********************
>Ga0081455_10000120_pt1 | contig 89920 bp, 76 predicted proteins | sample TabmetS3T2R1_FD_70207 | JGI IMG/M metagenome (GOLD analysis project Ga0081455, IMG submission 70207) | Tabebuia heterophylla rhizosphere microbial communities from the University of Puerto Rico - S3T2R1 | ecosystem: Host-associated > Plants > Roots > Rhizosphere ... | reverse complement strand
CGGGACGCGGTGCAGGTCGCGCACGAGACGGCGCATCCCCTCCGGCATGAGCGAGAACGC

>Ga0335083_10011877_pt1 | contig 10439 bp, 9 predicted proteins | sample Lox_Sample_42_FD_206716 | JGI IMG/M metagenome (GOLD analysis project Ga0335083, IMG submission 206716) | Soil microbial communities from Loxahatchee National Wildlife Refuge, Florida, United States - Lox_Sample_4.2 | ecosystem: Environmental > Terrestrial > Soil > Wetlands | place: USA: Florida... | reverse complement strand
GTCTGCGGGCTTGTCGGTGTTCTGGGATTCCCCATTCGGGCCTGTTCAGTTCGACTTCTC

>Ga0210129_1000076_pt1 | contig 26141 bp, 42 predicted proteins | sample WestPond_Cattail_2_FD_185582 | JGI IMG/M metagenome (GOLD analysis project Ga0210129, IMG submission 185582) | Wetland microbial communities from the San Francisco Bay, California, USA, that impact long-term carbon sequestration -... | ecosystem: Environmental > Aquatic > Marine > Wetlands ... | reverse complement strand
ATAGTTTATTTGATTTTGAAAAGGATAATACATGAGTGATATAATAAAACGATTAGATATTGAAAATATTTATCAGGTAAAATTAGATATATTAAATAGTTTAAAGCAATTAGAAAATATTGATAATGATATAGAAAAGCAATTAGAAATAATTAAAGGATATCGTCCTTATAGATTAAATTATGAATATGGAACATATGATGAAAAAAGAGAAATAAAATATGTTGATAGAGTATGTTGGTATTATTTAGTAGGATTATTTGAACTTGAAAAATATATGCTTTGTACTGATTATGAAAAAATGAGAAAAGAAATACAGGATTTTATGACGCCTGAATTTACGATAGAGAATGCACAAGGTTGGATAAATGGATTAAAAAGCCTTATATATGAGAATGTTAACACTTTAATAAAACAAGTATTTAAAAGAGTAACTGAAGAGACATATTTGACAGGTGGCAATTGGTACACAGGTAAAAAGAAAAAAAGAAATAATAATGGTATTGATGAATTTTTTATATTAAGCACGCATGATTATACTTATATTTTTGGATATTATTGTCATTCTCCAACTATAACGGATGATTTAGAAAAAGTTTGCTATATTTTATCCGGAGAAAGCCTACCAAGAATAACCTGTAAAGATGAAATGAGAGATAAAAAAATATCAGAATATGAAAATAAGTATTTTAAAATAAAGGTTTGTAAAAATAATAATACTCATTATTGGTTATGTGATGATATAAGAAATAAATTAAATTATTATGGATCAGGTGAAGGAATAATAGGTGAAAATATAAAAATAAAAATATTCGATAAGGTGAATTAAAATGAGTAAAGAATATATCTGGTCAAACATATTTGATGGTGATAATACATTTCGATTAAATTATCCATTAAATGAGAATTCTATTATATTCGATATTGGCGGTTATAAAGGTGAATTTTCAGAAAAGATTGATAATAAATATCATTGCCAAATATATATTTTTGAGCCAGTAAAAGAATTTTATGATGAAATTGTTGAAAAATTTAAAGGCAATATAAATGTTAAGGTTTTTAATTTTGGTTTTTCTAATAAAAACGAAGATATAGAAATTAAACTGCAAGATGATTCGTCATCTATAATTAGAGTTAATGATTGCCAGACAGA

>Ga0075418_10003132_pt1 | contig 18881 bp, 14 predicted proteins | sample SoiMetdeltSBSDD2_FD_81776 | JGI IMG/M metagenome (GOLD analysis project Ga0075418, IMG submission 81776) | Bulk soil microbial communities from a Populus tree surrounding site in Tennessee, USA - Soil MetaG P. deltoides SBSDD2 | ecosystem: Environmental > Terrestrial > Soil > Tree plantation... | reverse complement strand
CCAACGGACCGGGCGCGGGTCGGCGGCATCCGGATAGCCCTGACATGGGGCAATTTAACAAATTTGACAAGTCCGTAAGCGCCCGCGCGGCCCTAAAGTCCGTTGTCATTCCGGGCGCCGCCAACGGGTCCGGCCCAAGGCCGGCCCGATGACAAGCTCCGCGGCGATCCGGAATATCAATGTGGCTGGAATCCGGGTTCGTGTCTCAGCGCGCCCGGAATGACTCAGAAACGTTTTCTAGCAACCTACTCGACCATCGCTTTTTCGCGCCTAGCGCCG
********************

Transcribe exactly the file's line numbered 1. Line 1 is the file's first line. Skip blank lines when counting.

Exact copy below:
>Ga0081455_10000120_pt1 | contig 89920 bp, 76 predicted proteins | sample TabmetS3T2R1_FD_70207 | JGI IMG/M metagenome (GOLD analysis project Ga0081455, IMG submission 70207) | Tabebuia heterophylla rhizosphere microbial communities from the University of Puerto Rico - S3T2R1 | ecosystem: Host-associated > Plants > Roots > Rhizosphere ... | reverse complement strand